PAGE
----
Sirius XM is also historically cheap. Shares are currently trading for a multiple of 13 times forward-year earnings, which is a 32% discount to its average forward-year earnings multiple over the trailing five-year period.

A stopwatch whose second hand has stopped above the phrase, Time to Buy.

Image source: Getty Images.

The Oracle of Omaha has purchased in excess of $74 billion worth of this stock

Although Berkshire's 13Fs have told an interesting story for more than a year -- Buffett and his team have been net sellers of equities for the past five quarters -- it's what's not in Berkshire's 13Fs that's an even bigger deal.

Warren Buffett's favorite stock to buy isn't Apple, Occidental Petroleum, or any of the nearly four dozen securities currently listed in Berkshire's quarterly filed 13F. The only way to find this mystery stock that the Oracle of Omaha can't stop buying is to dig into his company's operating results. That's where you'll find the quarterly share-repurchase activity, because Warren Buffett's favorite stock to buy is none other than shares of his own company! Don't you love a good plot twist?

Prior to July 2018, the rules governing Berkshire's share-buyback program didn't allow its then-dynamic duo of Warren Buffett and Charlie Munger to get off the proverbial bench. Repurchases could only be undertaken if Berkshire's share price fell to or below 120% of book value (i.e., no more than 20% above its listed book value, as of the end of the latest quarter). Because Berkshire's share price never fell to or below this preset threshold, no buybacks were undertaken for years.

On July 17, 2018, everything changed for Buffett, Berkshire, and the company's shareholders. The company's board amended the buyback rules to allow their star players to "get in the game." As long as Berkshire holds at least $30 billion in cash, cash equivalents, and U.S. Treasuries on its balance sheet, and Buffett and Munger agreed that their company's stock was intrinsically cheap, buybacks could commence without a ceiling.

During the December-ended quarter, Berkshire retired 3,623 shares of Class A stock and 660,585 shares of Class B stock (BRK.B) at a total cost of $2,147,823,075! This marked the 22nd consecutive quarter that Buffett's company has repurchased its own stock, and it brought the grand total of buybacks since July 2018 to more than $74 billion. To put this into context, Buffett and the late Charlie Munger spent roughly twice as much buying Berkshire stock compared to how much they spent purchasing shares of Apple.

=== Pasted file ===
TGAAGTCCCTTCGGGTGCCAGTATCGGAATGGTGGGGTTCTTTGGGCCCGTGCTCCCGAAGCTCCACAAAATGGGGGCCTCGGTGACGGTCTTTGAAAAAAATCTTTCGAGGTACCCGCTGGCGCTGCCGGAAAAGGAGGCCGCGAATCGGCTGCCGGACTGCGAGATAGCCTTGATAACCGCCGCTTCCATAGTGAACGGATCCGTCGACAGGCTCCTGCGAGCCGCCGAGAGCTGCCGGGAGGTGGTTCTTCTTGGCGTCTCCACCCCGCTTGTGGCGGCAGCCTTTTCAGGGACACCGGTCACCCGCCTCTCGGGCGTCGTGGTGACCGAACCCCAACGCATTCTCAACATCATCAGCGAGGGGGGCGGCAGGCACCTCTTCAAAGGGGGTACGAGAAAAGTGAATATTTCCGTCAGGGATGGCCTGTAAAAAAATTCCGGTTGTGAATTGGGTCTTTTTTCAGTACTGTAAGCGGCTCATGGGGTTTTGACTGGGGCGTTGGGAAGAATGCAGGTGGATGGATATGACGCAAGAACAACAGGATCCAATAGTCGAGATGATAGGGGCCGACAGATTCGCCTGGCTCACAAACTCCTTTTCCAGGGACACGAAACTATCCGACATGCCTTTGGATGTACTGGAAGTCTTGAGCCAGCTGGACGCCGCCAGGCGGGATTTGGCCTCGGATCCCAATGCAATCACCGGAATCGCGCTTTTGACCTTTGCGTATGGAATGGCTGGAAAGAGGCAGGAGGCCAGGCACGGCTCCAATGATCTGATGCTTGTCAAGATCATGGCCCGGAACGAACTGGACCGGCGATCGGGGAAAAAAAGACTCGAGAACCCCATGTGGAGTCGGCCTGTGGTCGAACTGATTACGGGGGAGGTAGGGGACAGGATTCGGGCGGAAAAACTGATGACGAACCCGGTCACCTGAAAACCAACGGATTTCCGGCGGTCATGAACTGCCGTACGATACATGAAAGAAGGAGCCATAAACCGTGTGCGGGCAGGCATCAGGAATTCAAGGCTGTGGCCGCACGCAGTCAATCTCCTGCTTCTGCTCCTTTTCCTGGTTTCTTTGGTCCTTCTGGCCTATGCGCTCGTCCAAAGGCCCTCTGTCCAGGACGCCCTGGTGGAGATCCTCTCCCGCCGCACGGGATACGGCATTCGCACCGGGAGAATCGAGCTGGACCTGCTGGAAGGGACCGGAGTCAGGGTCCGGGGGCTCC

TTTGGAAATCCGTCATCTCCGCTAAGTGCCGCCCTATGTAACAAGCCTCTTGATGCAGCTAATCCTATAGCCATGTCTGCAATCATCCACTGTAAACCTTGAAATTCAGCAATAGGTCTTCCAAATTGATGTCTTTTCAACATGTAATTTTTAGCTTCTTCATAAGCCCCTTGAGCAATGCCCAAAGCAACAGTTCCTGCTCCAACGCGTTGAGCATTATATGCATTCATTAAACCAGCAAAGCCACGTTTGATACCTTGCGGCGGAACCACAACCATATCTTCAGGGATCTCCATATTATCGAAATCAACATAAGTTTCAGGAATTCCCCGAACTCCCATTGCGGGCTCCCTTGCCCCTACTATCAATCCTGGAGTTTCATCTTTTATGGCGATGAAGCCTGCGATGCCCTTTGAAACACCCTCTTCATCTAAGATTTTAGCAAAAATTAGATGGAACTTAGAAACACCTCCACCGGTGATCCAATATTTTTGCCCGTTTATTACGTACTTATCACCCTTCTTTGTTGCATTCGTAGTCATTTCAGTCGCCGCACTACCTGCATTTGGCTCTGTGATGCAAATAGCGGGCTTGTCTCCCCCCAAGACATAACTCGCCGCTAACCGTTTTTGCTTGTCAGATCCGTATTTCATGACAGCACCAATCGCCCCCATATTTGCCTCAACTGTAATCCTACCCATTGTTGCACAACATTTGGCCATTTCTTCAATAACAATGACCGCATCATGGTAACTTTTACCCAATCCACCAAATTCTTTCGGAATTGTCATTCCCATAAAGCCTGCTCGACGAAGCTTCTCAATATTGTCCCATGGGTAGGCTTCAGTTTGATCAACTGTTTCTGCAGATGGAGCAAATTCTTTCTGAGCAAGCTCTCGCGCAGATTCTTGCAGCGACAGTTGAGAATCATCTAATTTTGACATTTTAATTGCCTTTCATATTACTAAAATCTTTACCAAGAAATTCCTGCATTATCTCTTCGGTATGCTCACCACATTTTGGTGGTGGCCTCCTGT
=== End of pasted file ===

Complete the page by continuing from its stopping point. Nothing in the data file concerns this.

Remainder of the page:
Since Berkshire Hathaway doesn't pay a dividend, share repurchases are the direct way Warren Buffett and his investment team can reward investors who align with their long-term vision. Steadily buying back stock should increase the ownership stakes of the company's shareholders.

Furthermore, businesses like Berkshire Hathaway that tend to grow their operating income over time should enjoy a hearty boost to their earnings per share as their outstanding share count declines. This is only going to make the stock more attractive to fundamentally focused investors.

Buying back tens of billions in his own company's stock is also a pretty clear indication that Buffett is betting on himself and the business he, Munger, Combs, and Weschler have built to succeed over the long run.

With a record $167.6 billion in cash on hand and few, if any, values piquing the interest of the Oracle of Omaha and his team, look for repurchases of Warren Buffett's favorite stock to continue throughout the first quarter (and likely well beyond).

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Sean Williams has positions in Sirius XM. The Motley Fool has positions in and recommends Apple, Berkshire Hathaway, and Chevron. The Motley Fool recommends Occidental Petroleum. The Motley Fool has a disclosure policy.

The views and opinions expressed herein are the views and opinions of the author and do not necessarily reflect those of Nasdaq, Inc.